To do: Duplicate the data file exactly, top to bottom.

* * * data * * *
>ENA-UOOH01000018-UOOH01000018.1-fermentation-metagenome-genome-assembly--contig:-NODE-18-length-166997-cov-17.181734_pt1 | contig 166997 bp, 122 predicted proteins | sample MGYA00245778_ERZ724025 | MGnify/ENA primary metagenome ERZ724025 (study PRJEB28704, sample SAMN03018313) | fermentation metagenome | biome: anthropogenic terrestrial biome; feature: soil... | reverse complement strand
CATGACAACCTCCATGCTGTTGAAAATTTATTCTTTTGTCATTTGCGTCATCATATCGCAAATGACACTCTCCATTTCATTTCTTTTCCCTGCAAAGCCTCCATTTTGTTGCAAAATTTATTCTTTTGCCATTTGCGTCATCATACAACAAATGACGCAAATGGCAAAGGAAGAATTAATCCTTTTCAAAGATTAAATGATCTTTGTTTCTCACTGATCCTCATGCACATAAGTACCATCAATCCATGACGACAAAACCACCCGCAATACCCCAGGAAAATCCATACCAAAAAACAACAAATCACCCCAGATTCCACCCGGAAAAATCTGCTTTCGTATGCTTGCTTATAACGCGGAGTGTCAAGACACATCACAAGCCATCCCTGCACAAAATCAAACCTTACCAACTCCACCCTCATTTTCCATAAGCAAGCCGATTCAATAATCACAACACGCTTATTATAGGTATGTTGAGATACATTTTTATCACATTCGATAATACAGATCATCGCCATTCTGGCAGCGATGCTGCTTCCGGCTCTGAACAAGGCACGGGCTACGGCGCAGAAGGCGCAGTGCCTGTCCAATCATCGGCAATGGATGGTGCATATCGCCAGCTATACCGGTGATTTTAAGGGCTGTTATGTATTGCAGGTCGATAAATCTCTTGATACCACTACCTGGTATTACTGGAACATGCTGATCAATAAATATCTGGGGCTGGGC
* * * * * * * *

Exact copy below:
>ENA-UOOH01000018-UOOH01000018.1-fermentation-metagenome-genome-assembly--contig:-NODE-18-length-166997-cov-17.181734_pt1 | contig 166997 bp, 122 predicted proteins | sample MGYA00245778_ERZ724025 | MGnify/ENA primary metagenome ERZ724025 (study PRJEB28704, sample SAMN03018313) | fermentation metagenome | biome: anthropogenic terrestrial biome; feature: soil... | reverse complement strand
CATGACAACCTCCATGCTGTTGAAAATTTATTCTTTTGTCATTTGCGTCATCATATCGCAAATGACACTCTCCATTTCATTTCTTTTCCCTGCAAAGCCTCCATTTTGTTGCAAAATTTATTCTTTTGCCATTTGCGTCATCATACAACAAATGACGCAAATGGCAAAGGAAGAATTAATCCTTTTCAAAGATTAAATGATCTTTGTTTCTCACTGATCCTCATGCACATAAGTACCATCAATCCATGACGACAAAACCACCCGCAATACCCCAGGAAAATCCATACCAAAAAACAACAAATCACCCCAGATTCCACCCGGAAAAATCTGCTTTCGTATGCTTGCTTATAACGCGGAGTGTCAAGACACATCACAAGCCATCCCTGCACAAAATCAAACCTTACCAACTCCACCCTCATTTTCCATAAGCAAGCCGATTCAATAATCACAACACGCTTATTATAGGTATGTTGAGATACATTTTTATCACATTCGATAATACAGATCATCGCCATTCTGGCAGCGATGCTGCTTCCGGCTCTGAACAAGGCACGGGCTACGGCGCAGAAGGCGCAGTGCCTGTCCAATCATCGGCAATGGATGGTGCATATCGCCAGCTATACCGGTGATTTTAAGGGCTGTTATGTATTGCAGGTCGATAAATCTCTTGATACCACTACCTGGTATTACTGGAACATGCTGATCAATAAATATCTGGGGCTGGGC